More than 18,000 cans of infant formula produced by Xinjiang Western Animal Husbandry were found to contain expired ingredients, the China Food and Drug Administration said on Tuesday.
Two batches of milk powder contained expired docosahexaenoic acid, or DHA, which was produced on Oct 12, 2015. It had an expiration date of April 11 this year, authorities said.
Other milk products from the same company were also affected by expired components, such as vitamin complex supplements, but were intercepted and not released into the market, the administration said. It did not provide details about the other products.
"The strictest supervision should be carried out to create a safe infant milk formula market environment, since this is not the first scandal involving baby milk powder," said Huo Junsheng, researcher at the Chinese Center for Disease Control and Prevention's National Institute for Nutrition and Health.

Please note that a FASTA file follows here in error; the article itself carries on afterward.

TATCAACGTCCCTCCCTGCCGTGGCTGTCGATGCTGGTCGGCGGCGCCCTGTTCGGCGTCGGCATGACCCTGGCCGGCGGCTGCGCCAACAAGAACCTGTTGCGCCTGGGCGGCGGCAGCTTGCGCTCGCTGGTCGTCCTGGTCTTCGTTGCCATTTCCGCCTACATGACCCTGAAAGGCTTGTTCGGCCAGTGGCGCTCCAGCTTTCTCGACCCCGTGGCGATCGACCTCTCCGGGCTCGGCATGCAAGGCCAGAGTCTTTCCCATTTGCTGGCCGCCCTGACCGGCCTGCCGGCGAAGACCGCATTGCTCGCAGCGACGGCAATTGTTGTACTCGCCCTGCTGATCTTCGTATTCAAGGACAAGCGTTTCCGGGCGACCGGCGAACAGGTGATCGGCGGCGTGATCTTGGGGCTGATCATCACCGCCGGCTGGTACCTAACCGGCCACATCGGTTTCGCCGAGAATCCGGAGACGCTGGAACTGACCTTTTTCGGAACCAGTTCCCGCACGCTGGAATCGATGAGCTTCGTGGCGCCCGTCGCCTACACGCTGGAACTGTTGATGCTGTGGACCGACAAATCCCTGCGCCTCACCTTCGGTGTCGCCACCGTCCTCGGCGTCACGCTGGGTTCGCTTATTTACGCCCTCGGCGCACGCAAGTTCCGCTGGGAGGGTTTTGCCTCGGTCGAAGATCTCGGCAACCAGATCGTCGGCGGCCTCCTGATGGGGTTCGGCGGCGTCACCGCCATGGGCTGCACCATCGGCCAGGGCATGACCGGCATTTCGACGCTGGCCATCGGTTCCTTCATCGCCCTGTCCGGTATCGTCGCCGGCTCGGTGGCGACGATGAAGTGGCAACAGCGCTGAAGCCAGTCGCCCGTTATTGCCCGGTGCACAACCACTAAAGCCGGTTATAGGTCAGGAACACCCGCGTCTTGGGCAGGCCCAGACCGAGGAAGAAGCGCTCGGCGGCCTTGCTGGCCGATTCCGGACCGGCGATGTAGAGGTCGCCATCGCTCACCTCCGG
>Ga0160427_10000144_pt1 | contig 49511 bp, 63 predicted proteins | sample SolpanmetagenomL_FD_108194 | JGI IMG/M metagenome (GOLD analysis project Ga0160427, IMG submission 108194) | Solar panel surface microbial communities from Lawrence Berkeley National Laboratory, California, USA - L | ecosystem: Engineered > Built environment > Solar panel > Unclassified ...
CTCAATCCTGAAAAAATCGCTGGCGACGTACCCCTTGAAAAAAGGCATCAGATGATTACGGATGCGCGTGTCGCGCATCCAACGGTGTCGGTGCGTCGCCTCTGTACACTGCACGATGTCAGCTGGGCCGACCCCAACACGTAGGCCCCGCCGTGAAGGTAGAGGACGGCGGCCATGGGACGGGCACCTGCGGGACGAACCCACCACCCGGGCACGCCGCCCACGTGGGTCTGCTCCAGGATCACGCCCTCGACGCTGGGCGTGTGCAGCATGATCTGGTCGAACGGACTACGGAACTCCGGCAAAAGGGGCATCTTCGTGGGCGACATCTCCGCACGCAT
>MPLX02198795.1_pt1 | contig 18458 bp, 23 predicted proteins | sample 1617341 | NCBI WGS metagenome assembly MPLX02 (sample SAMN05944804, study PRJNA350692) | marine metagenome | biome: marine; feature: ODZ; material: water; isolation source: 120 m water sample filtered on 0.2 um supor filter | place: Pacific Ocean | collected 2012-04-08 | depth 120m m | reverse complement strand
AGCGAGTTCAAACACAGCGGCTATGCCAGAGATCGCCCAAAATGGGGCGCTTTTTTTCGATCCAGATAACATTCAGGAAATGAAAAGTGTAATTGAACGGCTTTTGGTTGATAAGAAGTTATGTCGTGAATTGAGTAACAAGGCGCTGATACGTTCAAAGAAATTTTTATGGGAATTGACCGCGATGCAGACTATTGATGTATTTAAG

The harshest penalties should be used to avoid violations, and the most serious accountability system should be established to punish companies that fail to perform their duties, he added.
Xinjiang Western Animal Husbandry was also found to have used refined corn oil and soybean oil to replace refined grape seed oil, and lactose instead of white granulated sugar. It also changed the amount of the DHA used in its nine infant food products - all of which violate infant formula regulations.
According to the statement, the company's facilities also did not comply with production requirements.
"Frustrated by food safety scandals over the past few years, many Chinese consumers have lost faith in the domestic food quality and opted for Western infant formula suppliers in search of reliable and delicious alternatives for their children," said Li Shengli, a professor at China Agricultural University's College of Animal Science and Technology.
If companies don't learn the lessons of similar scandals and are not extremely careful with their quality and reputation, they will soon lose all their market share, he said.
In 2008, baby formula tainted with melamine caused the deaths of at least six infants and sickened 300,000.